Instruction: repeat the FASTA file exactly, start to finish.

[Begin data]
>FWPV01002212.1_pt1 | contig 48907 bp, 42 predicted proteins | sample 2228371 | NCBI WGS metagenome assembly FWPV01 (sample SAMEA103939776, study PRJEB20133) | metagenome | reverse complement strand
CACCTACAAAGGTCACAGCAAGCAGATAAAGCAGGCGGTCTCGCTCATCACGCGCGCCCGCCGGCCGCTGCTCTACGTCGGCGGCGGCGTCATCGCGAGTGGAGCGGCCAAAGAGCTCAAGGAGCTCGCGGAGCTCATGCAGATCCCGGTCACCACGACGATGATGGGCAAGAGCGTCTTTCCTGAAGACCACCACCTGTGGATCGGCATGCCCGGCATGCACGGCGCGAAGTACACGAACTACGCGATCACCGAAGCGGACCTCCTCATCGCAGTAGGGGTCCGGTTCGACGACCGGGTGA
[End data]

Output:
>FWPV01002212.1_pt1 | contig 48907 bp, 42 predicted proteins | sample 2228371 | NCBI WGS metagenome assembly FWPV01 (sample SAMEA103939776, study PRJEB20133) | metagenome | reverse complement strand
CACCTACAAAGGTCACAGCAAGCAGATAAAGCAGGCGGTCTCGCTCATCACGCGCGCCCGCCGGCCGCTGCTCTACGTCGGCGGCGGCGTCATCGCGAGTGGAGCGGCCAAAGAGCTCAAGGAGCTCGCGGAGCTCATGCAGATCCCGGTCACCACGACGATGATGGGCAAGAGCGTCTTTCCTGAAGACCACCACCTGTGGATCGGCATGCCCGGCATGCACGGCGCGAAGTACACGAACTACGCGATCACCGAAGCGGACCTCCTCATCGCAGTAGGGGTCCGGTTCGACGACCGGGTGA